Jefferson was not implacably opposed to the manufacturing economy promoted by Hamilton (though he was implacably opposed to the brand of finance capitalism Hamilton also promoted). Ever the technologist, he imagined nascent industries emerging down on the farm, integrated—on a secondary basis—into the operations of agricultural enterprise as part of a broader yeoman self-sufficiency that was central to his vision of the country. That vision got him into trouble when he imagined that the embargo he imposed on French and British goods during the Napoleonic military upheavals of his second term would actually prove salutary to the American economy (it almost wrecked that of New England). It nevertheless remained his most fond hope for the country to the end of his life. “We are infinitely better off without treaties of commerce with any nation,” he told James Madison in 1815, an assertion which the facts would appear to have contradicted, as he sometimes conceded.
Indeed, even during his presidency, Jefferson was adjusting his hopes in the face of evolving realities. In an 1804 letter to French economist Jean-Baptiste Say, Jefferson recognized that for a European population that appeared to be growing faster than its food supply, the imperatives of industrial production were pressing. In a United States whose extent had just doubled as a result of the Louisiana Purchase, however, “the immense extent of uncultivated and fertile lands enables every one who will labor, to marry young, and raise a family of any size.” Jefferson acknowledged cutting-edge thinking in political economy suggested that “the best distribution of labor is supposed to be that which places the manufacturing hands alongside the agricultural; so that the one part shall feed both and the other part furnish both with clothes and other comforts.” A mixed economy was best.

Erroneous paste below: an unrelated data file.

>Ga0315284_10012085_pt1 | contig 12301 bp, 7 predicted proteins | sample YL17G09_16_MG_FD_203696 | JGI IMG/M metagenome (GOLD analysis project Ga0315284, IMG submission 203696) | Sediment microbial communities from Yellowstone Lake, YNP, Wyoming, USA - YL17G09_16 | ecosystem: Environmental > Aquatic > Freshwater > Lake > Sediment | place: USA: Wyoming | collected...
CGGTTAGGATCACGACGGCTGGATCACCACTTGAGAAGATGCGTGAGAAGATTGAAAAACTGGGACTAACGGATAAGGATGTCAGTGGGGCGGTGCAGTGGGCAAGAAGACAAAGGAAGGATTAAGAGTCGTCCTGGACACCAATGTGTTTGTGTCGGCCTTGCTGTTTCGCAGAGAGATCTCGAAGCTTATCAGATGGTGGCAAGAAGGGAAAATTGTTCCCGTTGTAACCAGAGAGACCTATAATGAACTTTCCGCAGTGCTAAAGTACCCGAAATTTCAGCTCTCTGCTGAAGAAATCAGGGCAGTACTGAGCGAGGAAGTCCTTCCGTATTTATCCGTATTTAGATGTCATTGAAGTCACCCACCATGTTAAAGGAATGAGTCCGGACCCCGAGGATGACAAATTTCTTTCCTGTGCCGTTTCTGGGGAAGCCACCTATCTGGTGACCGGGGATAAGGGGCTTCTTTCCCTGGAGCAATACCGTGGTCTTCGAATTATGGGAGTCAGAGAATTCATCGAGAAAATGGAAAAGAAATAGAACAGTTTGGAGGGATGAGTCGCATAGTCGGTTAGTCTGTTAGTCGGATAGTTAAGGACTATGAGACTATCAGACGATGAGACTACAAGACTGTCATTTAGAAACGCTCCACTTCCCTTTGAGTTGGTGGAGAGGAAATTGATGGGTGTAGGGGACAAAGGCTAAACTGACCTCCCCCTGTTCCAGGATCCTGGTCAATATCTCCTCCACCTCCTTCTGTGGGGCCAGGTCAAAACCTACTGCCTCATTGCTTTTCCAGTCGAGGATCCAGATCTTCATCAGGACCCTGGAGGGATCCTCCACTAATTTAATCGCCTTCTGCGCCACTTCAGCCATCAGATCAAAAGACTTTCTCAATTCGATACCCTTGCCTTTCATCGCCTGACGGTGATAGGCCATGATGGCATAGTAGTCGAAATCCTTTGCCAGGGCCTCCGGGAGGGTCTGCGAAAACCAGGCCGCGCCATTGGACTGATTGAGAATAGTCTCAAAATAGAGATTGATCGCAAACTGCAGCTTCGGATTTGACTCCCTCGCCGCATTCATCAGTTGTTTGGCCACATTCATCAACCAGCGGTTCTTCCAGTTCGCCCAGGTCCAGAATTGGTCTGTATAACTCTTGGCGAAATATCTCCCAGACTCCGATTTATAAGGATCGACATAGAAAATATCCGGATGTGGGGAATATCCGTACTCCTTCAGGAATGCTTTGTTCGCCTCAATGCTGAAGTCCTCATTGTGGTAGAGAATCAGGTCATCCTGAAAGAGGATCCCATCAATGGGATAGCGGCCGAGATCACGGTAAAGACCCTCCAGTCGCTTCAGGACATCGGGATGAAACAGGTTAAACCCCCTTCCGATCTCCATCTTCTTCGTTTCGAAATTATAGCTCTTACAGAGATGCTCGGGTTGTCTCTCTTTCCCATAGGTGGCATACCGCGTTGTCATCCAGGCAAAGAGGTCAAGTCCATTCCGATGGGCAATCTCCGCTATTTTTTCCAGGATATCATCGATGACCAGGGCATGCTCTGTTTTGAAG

“Would that be best here?” Jefferson asked. “Egotism and first appearances say yes.” On further examination, however, he claimed the answer was no. If Americans stuck to farming, then “a double or treble portion of fertile lands would be brought into culture; a double or treble creation of food would be produced, and its surplus go to nourish the now perishing births of Europe, who in return would manufacture and send us our clothes and other comforts.” If he had his druthers, Jefferson would rather have outsourced the industrial revolution. Ever the diplomat, he floated such notions in the spirit of an untested hypothesis. But in weighing the question, “we should allow its just weight to the moral and physical preference of the agricultural, over the manufacturing, man.”